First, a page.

When the elders say No

Paul Levy
In 'Persistently Preaching Christ - fifty years of bible ministry in a Cambridge Church', there is an exceptional instance of Minister and elders (in this case Church Wardens) working together. Mark Ashton writes...

'After twenty years of ministry in Cambridge I approached my churchwardens to ask whether they would consider freeing me up for a wider role in the church at large, a bit like a 'Rector Emeritus'. I felt I had focused within Cambridge quite narrowly for two decades, and it might now be appropriate to play a rather different role, while the very strong staff team handled the day to day running of St Andrew the Great. The church wardens under John Anstead's leadership, asked for time without me present to ponder the question and then in effect replied, 'No!' It was a little more nuanced than that - the exact words of the memo were:

In principle, the wardens are in agreement that you should be able to do more work away from St Andrew the Great. However we believe that God has called you to serve him as our main bible teacher and leader of our congregation and that this should continue to be your principal area of service. We feel that this is vital, not only for the lay congregation, but also for our paid staff and those who are considering full-time Christian work. We would still expect to see you present and active, either preaching or leading at the majority of the services. (Email from John Anstead to Mark Ashton, 6 June 2007)

After initial disappointment, I realised just how affirming such a reply was. The team of four churchwardens was absolutely clear that I was doing what God intended me to do, and I could not be more profitably engaged in the service of the kingdom anywhere else. So I withdrew my request.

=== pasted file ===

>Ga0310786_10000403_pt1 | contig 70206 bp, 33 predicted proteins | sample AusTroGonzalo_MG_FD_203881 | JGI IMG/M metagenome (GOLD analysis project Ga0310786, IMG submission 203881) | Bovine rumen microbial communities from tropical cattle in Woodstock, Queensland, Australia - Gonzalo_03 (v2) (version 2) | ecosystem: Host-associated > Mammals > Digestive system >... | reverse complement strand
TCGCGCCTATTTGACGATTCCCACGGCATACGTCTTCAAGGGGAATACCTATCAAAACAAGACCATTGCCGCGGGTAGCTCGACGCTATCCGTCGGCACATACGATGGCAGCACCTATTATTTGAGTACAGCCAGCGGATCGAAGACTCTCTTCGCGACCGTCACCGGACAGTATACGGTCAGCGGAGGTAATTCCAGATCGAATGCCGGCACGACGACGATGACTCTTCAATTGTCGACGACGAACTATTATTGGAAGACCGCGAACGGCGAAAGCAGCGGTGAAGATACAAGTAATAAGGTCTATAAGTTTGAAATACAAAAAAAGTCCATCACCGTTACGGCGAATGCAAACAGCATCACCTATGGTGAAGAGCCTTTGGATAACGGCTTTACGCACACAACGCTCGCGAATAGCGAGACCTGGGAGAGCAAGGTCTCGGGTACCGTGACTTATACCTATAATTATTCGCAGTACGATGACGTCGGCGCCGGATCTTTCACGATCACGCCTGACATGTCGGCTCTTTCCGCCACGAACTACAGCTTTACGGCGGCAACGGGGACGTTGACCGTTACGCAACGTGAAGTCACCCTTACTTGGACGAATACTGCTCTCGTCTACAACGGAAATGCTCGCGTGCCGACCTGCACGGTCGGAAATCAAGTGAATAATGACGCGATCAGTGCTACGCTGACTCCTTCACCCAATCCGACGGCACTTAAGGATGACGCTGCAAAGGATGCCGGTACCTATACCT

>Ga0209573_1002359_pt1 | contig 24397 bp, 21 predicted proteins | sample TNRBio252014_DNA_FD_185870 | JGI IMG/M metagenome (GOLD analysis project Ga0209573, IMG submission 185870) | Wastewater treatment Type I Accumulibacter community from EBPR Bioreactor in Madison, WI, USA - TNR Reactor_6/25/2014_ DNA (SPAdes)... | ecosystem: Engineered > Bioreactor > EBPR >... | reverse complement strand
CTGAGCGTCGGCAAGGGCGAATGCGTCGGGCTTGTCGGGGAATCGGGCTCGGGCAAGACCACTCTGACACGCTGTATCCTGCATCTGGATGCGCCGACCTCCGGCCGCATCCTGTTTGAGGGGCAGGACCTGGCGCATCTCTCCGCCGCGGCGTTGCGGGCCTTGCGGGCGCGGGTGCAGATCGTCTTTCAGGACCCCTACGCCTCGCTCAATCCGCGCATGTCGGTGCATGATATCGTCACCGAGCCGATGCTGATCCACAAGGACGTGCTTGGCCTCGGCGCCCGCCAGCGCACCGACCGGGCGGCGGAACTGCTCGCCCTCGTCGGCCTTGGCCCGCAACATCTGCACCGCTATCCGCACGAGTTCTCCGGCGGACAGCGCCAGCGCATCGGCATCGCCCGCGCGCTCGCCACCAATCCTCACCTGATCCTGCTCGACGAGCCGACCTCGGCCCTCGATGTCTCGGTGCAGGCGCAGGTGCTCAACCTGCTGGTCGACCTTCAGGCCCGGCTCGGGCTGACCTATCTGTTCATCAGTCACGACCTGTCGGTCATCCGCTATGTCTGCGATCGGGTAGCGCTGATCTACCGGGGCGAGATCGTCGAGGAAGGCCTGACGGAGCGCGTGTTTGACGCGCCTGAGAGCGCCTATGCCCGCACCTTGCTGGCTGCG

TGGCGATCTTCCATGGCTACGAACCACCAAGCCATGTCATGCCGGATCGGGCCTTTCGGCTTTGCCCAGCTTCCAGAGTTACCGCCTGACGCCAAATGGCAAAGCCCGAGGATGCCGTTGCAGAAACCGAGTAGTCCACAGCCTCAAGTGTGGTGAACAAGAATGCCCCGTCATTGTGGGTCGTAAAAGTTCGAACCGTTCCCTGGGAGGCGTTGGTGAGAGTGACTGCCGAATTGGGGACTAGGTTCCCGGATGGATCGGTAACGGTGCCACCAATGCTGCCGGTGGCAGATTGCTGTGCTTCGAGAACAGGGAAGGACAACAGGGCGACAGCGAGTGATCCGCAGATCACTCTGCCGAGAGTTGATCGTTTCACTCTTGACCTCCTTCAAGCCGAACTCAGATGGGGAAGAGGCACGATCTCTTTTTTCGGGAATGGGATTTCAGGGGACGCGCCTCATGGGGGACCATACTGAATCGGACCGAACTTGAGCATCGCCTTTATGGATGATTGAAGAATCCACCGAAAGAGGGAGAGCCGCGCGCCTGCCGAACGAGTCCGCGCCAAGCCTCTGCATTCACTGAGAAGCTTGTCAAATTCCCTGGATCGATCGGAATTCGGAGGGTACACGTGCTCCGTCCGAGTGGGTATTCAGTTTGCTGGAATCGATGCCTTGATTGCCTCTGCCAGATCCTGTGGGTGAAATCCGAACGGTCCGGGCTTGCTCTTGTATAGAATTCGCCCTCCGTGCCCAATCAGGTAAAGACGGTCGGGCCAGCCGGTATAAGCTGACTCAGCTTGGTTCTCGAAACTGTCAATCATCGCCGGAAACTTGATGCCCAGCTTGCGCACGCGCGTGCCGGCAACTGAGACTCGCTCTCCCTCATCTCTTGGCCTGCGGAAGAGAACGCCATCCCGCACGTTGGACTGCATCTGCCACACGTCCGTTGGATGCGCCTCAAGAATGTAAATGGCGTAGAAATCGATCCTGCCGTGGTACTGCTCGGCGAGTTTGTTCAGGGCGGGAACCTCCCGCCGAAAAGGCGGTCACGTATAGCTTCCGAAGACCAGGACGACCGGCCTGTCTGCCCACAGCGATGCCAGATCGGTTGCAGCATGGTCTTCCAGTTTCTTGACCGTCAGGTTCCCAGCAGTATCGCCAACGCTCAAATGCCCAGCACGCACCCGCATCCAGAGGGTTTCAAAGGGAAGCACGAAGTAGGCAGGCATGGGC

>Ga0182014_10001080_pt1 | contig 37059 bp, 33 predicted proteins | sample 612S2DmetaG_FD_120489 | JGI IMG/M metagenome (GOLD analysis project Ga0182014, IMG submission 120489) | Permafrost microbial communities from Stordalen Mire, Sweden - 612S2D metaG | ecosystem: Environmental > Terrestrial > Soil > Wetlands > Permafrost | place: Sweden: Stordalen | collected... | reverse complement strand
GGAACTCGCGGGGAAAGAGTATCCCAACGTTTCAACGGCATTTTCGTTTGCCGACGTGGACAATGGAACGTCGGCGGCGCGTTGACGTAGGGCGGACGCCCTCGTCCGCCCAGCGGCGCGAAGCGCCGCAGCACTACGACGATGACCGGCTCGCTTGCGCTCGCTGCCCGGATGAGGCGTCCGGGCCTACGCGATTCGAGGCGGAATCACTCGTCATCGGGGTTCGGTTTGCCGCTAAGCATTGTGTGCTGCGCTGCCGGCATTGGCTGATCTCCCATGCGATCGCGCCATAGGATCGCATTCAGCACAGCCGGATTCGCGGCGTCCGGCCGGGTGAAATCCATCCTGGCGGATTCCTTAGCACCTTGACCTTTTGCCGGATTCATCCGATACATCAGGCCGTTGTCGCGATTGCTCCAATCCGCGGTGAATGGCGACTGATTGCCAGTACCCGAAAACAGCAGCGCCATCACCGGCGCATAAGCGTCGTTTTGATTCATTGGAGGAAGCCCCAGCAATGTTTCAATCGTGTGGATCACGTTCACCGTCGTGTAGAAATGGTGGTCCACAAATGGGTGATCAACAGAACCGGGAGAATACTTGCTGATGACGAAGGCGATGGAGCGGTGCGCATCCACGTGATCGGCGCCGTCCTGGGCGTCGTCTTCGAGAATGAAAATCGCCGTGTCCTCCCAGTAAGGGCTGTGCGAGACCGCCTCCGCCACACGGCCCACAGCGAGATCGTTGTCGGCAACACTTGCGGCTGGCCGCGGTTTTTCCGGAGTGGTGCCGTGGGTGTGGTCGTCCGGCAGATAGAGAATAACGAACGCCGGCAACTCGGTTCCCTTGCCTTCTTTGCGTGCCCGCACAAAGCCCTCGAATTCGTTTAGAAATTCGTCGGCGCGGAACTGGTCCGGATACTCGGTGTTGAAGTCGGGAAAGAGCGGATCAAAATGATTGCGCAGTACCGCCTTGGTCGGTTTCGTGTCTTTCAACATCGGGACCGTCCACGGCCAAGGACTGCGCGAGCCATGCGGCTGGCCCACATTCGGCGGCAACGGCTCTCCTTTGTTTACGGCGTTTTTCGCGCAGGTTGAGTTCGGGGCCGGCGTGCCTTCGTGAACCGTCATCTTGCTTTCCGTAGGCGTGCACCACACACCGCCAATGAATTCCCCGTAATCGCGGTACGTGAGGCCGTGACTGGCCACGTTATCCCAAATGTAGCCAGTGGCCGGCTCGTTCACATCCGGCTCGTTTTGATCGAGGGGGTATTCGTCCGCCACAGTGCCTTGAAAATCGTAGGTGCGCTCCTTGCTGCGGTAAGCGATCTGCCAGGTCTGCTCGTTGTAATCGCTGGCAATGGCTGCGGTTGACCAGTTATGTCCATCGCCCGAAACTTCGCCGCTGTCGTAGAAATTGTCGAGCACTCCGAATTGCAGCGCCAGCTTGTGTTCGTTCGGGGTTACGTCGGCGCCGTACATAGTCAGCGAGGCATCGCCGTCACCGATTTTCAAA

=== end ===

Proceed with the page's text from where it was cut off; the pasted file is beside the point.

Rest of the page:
That affirmed for me the value of focus in the local church - that the cost of doing the most important things of all as best we can will always entail neglecting other good and worthy things. We need to learn to distinguish what really matters from what matters but matters less.'' (p32)

It's hard to know who to be most impressed with. Mark Ashton for being willing to submit to his leaders and not just announce de facto that he was having a wider ministry and then when his request was refused to suck it up and realise the wisdom of his team or the Church Wardens who give both high level advice but also how that works out in detail. That last sentence of the email particularly leaves Mark Ashton in no doubt what his role should continue to be 'We would still expect to see you present and active, either preaching or leading at the majority of services.'

I've said it many times but we all need people who can get in our face and say no. The longer a man is in a pastorate the harder that is going to be. The need for us all to realise we are accountable men, to God and to others is absolutely vital. We must keep our best men in the local church, preaching, teaching, leading sessions, being tied to one local body of believers. There's no work like the work of the Church.